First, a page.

Posted on 29 July 2020
Magnesium is an essential dietary mineral, and the second most prevalent electrolyte in the human body. Magnesium deficiency, which is common in developed countries, increases blood pressure and impairs control of blood sugar.
Magnesium deficiency is common in developed countries because important sources of magnesium such as nuts are not consumed often enough. Dietary changes or supplementation can address magnesium deficiency, but further supplementation may still be beneficial in some circumstances.
As we age, sleep quality and duration tend to decrease, a phenomenon that has been linked to increased risk of dementia. Magnesium can normalise age-related sleep patterns and may therefore be neuroprotective. Magnesium can also lower high blood pressure and high blood sugar, both of which increase the risk of chronic diseases of ageing such as heart disease and diabetes.
A small randomised, placebo-controlled trial of 12 elderly subjects suggested that magnesium supplementation partially reverses nocturnal EEG and neuroendocrine changes that occur during ageing. A larger study with 100 participants with poor sleep quality over the age of 51 suggested that that 320mg magnesium supplementation per day improved sleep. However, part of this association may be explained by the finding that sleep deprivation lowers magnesium in the blood. Consequently, placebo-induced improvements in sleep quality may have boosted magnesium and confused results. It is currently unknown whether magnesium is beneficial in those with normal sleep quality.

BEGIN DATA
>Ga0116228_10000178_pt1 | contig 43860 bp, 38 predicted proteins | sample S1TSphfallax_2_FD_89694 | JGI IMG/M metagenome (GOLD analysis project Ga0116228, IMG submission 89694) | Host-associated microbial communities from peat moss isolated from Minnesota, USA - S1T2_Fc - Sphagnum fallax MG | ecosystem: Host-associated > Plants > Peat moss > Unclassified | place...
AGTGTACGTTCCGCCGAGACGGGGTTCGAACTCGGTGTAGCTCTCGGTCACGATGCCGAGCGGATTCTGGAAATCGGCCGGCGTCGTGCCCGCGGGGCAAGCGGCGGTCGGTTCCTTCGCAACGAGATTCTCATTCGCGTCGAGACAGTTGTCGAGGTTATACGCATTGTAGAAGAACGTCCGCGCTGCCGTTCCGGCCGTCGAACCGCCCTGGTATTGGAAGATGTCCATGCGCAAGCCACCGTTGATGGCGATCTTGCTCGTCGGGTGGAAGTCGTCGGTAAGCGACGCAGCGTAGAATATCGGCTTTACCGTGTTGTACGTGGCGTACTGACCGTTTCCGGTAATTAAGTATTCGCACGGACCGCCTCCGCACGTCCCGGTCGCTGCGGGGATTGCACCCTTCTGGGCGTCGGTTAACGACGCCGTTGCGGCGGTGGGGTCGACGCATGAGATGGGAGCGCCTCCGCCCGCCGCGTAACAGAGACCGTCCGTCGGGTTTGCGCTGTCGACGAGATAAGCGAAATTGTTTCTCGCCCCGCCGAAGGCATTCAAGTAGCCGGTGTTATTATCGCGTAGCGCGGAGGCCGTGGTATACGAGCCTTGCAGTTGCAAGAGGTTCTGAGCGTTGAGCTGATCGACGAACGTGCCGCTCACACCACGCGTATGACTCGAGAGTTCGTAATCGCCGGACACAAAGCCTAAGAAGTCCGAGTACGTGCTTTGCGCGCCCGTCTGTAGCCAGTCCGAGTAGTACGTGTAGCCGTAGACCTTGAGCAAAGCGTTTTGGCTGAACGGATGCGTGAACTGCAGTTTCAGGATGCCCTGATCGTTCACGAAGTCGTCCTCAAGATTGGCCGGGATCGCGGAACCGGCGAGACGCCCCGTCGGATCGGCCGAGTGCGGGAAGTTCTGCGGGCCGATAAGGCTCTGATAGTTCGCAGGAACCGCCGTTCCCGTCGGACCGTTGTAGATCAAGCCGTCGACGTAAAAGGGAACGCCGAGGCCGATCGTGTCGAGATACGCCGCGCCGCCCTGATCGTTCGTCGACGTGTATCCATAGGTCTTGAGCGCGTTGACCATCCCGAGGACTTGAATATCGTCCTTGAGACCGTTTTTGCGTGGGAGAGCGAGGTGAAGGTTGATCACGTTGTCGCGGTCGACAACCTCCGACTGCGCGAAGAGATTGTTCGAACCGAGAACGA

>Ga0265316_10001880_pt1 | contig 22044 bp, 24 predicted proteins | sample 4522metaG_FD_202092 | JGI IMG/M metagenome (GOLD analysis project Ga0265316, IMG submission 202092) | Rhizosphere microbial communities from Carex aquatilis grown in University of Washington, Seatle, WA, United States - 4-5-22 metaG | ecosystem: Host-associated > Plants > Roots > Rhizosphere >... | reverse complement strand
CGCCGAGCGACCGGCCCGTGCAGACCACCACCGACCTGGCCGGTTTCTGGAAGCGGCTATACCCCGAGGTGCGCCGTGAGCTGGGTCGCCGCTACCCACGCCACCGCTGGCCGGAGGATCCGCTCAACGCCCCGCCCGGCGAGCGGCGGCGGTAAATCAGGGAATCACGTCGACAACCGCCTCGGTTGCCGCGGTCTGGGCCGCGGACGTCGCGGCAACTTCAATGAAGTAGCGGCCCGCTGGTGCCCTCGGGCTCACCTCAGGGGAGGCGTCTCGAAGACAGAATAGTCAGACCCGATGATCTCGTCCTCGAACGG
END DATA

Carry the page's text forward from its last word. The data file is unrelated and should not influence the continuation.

A meta-analysis of 22 trials involving 1173 participants concluded that magnesium supplementation achieved a small but clinically significant reduction in blood pressure. Studies suggest that significant reductions appear to occur when the subject is either magnesium deficient or has an elevated blood pressure (140/90 or above).
There is also evidence from meta-analyses that magnesium supplementation can improve insulin sensitivity and reduce blood sugar in those with or at risk of diabetes, though the blood sugar reduction is not always reliable.
Magnesium supplementation may therefore be beneficial in those who are deficient, and seems to also benefit hypertensives and diabetics/prediabetics. There is also emerging evidence that magnesium reverses age-related sleep decline.
Examine.com: Magnesium: https://examine.com/supplements/magnesium/
Sleep and aging: 1. Sleep disorders commonly found in older people:: https://doi.org/10.1503/cmaj.060792
Oral Mg(2+) supplementation reverses age-related neuroendocrine and sleep EEG changes in humans: DOI: 10.1055/s-2002-33195
Magnesium supplementation improves indicators of low magnesium status and inflammatory stress in adults older than 51 years with poor quality sleep: DOI: 10.1684/mrh.2010.0220
Effects of oral magnesium supplementation on insulin sensitivity and blood pressure in normo-magnesemic nondiabetic overweight Korean adults: DOI: 10.1016/j.numecd.2009.01.002
Effect of magnesium supplementation on blood pressure: a meta-analysis: DOI: 10.1038/ejcn.2012.4
Effect of magnesium supplementation on glucose metabolism in people with or at risk of diabetes: a systematic review and meta-analysis of double-blind randomized controlled trials: DOI: 10.1038/ejcn.2016.154
Higher Magnesium Intake Is Associated with Lower Fasting Glucose and Insulin, with No Evidence of Interaction with Select Genetic Loci, in a Meta-Analysis of 15 CHARGE Consortium Studies1,2,3,4: doi: 10.3945/jn.112.172049
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